The North Wales Comrades

In October 1914 it was reported in the press that Rhyl had been elected as the training ground for the “North Wales Comrades Battalion” of Kitchener’s Army.

photo credit: Lynne Maxwell

On October 5th the Liverpool Daily Post reported that “Batches of recruits are arriving in town daily, and they are compactly billeted on the lodging housekeepers of the west end, while they turn out on the promenade for drilling.  Their instructor is Sergeant Major F.C. Ruscoe, an ex-colour-sergeant-instructor of Volunteers and an old Army man, who was the first to be involved in the new Battalion.”

On the 20th the Liverpool Echo said “It is reported in Rhyl that Colonel Dunn is relinquishing the command of the North Wales Comrades Brigade, and will proceed to Aldershot, his place being taken by Colonel Wynne Edwards of Denbigh, who formerly commanded the Denbighshire Battalion of the Royal Welsh Fusiliers (Territorials) establishing a record for the number of men attending a Territorial Camp.  Colonel Wynne Edwards has lately been in command of the German prisoners at Queensferry.”

The Liverpool Daily Post on the 26th described how well the training was going, it said that the Comrades Brigade “is putting in plenty of hard work and route marches have been indulged in. Colonel Wynne Edwards is in command, and recruits are steadily coming forward and every effort is being made to bring the brigade up to full strength.”

Here is another powerful, precious and sad old photograph  – it is perhaps as well that none pictured here could have possibly imagined what lay ahead.

Questions: are the “North Wales ‘Pals’ attached to the Royal Welsh Fusiliers” the same as the “North Wales Comrades Battalion”.  Are they separate entities or did just the name change?  And of course, many more questions; this blogger has no expertise as far as military history is concerned so please comment below if you can add to our understanding.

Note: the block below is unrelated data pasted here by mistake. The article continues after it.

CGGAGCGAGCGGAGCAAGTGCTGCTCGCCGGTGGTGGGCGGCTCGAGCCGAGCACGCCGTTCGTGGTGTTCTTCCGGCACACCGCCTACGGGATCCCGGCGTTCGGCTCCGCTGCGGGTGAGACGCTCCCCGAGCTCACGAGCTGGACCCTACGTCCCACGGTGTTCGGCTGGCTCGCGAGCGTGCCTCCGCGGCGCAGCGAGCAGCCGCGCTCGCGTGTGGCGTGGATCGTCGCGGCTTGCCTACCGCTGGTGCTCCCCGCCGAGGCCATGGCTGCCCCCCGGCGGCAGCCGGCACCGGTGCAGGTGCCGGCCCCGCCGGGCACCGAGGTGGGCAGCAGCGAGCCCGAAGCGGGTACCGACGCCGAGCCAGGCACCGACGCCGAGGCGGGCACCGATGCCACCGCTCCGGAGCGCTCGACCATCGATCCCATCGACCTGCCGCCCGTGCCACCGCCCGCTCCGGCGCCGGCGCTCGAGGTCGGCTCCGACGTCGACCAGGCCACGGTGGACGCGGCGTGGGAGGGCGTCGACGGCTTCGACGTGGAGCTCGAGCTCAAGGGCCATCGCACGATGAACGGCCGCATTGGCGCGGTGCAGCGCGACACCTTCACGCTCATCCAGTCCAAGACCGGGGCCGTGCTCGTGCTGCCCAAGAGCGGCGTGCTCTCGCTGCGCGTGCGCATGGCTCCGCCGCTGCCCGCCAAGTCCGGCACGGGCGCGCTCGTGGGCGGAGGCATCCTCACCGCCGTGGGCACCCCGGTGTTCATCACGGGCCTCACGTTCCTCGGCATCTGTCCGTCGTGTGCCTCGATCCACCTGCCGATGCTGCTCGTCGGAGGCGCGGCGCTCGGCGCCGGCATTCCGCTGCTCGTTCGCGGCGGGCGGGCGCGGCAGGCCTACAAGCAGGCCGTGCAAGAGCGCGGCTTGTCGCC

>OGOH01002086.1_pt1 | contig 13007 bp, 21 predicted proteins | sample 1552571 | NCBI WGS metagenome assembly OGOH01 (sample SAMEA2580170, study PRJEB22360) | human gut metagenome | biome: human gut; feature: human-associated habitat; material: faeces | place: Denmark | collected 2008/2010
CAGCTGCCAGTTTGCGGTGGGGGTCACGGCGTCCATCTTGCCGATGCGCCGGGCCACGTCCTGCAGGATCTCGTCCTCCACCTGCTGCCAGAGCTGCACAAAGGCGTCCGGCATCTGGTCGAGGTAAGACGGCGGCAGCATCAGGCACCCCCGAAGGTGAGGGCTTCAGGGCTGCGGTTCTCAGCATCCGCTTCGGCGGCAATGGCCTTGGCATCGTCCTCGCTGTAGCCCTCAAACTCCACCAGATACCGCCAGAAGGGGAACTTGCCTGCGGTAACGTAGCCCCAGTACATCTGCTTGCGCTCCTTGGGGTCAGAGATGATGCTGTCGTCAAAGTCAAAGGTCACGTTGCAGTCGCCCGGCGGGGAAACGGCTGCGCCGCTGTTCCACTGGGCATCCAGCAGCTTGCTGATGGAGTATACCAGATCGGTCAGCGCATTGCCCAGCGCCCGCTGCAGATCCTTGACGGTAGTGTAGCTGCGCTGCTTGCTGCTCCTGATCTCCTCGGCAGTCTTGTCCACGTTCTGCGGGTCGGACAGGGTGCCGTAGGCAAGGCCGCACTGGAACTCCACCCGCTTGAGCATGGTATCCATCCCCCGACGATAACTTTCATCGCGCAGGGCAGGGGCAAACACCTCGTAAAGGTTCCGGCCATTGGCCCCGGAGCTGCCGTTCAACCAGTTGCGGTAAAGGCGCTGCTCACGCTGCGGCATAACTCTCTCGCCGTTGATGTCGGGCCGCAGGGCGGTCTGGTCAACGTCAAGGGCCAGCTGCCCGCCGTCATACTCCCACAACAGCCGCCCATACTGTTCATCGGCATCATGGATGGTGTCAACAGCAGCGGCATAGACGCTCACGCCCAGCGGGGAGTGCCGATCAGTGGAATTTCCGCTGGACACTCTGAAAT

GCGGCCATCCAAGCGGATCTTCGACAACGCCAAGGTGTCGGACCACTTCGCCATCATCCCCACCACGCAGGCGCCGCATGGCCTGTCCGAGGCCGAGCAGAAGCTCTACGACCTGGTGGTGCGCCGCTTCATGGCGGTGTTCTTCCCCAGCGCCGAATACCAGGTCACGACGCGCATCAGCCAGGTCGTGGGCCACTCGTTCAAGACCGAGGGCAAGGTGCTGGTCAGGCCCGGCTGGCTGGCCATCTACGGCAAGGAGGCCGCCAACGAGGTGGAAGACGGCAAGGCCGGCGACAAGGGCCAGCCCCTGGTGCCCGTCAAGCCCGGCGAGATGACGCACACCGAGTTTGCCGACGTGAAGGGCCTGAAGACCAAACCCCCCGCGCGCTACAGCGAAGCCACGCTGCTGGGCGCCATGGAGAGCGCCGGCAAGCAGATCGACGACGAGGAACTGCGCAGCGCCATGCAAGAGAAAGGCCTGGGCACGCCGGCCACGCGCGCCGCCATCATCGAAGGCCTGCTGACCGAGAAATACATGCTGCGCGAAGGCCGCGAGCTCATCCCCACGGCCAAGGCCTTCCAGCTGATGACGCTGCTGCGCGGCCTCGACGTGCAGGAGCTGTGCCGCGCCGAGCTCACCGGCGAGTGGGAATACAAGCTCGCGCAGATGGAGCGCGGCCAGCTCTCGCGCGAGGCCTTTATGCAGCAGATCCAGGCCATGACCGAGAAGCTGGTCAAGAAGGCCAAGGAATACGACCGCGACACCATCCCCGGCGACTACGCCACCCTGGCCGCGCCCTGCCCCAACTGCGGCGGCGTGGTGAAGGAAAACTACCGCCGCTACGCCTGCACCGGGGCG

photo credit: Lynne Maxwell

Many thanks to Lynne Maxwell for sharing these photographs with us.  Lynne comments that in the top photograph is her great grandfather Joseph Williams with his son Joseph Wilson Williams.  Also her Taid, John Ellis Williams and uncle David Williams.



Filed under Military

5 responses to “The North Wales Comrades

  1. Darryl Porrino

    Colonel Wynne Edwards was in command of the 13th Battalion Royal Welsh Fusiliers, formed in Rhyl as a “pals” battalion. It is therefore safe to assume that the Pals and Comrades were one and the same. He was in command until the 19th November. At this time the 13th Battalion came under the orders of the 128th Brigade based in Llandudno.
    Colonel Wynne Edwards later took command of the 21st Battalion, a training reserve battalion based at Kinmel Park Camp.

  2. Thanks for the information Darryl.

  3. Darryl Porrino

    Company Sergeant Major Charles Frederick Ruscoe, the instructor named above was the landlord of the North Wales pub on Wellington Road. He was commissioned as 2nd Lieutenant in 1916.

  4. Darryl Porrino

    That should be Frederick Charles Ruscoe!

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